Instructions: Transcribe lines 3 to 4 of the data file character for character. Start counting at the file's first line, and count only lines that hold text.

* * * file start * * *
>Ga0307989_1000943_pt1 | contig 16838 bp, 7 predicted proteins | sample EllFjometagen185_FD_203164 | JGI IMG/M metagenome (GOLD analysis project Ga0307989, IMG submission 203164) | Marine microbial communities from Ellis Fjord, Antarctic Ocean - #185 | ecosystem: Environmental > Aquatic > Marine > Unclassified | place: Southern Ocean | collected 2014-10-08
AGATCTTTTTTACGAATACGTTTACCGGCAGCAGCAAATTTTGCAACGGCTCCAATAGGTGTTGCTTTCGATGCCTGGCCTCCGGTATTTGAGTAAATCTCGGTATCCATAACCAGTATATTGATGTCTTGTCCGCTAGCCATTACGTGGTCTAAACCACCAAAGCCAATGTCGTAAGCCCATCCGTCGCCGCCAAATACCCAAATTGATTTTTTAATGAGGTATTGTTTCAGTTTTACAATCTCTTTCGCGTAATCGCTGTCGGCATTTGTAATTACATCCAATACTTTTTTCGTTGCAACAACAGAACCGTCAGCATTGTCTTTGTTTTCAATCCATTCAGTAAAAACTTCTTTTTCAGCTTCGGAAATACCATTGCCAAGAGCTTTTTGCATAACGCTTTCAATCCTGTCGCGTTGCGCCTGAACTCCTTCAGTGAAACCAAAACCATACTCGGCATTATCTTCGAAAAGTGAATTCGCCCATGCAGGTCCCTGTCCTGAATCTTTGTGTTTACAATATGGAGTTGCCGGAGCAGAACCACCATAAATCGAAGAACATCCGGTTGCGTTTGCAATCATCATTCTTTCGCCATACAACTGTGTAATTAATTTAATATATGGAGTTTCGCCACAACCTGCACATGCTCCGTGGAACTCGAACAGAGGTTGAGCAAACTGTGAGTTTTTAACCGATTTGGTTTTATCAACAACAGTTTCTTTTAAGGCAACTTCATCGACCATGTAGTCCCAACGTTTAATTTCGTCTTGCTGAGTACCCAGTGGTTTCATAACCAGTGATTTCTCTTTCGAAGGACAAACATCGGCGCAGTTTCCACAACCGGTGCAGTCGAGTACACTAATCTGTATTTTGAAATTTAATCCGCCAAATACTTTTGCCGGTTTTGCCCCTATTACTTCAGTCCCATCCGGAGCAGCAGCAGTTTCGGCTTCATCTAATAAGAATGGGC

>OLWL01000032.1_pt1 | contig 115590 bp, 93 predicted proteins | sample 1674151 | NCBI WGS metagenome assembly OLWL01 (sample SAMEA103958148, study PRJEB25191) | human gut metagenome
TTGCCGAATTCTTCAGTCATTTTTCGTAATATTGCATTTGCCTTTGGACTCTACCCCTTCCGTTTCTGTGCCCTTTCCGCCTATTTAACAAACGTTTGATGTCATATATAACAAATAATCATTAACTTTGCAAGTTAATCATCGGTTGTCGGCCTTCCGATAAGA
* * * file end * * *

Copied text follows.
>OLWL01000032.1_pt1 | contig 115590 bp, 93 predicted proteins | sample 1674151 | NCBI WGS metagenome assembly OLWL01 (sample SAMEA103958148, study PRJEB25191) | human gut metagenome
TTGCCGAATTCTTCAGTCATTTTTCGTAATATTGCATTTGCCTTTGGACTCTACCCCTTCCGTTTCTGTGCCCTTTCCGCCTATTTAACAAACGTTTGATGTCATATATAACAAATAATCATTAACTTTGCAAGTTAATCATCGGTTGTCGGCCTTCCGATAAGA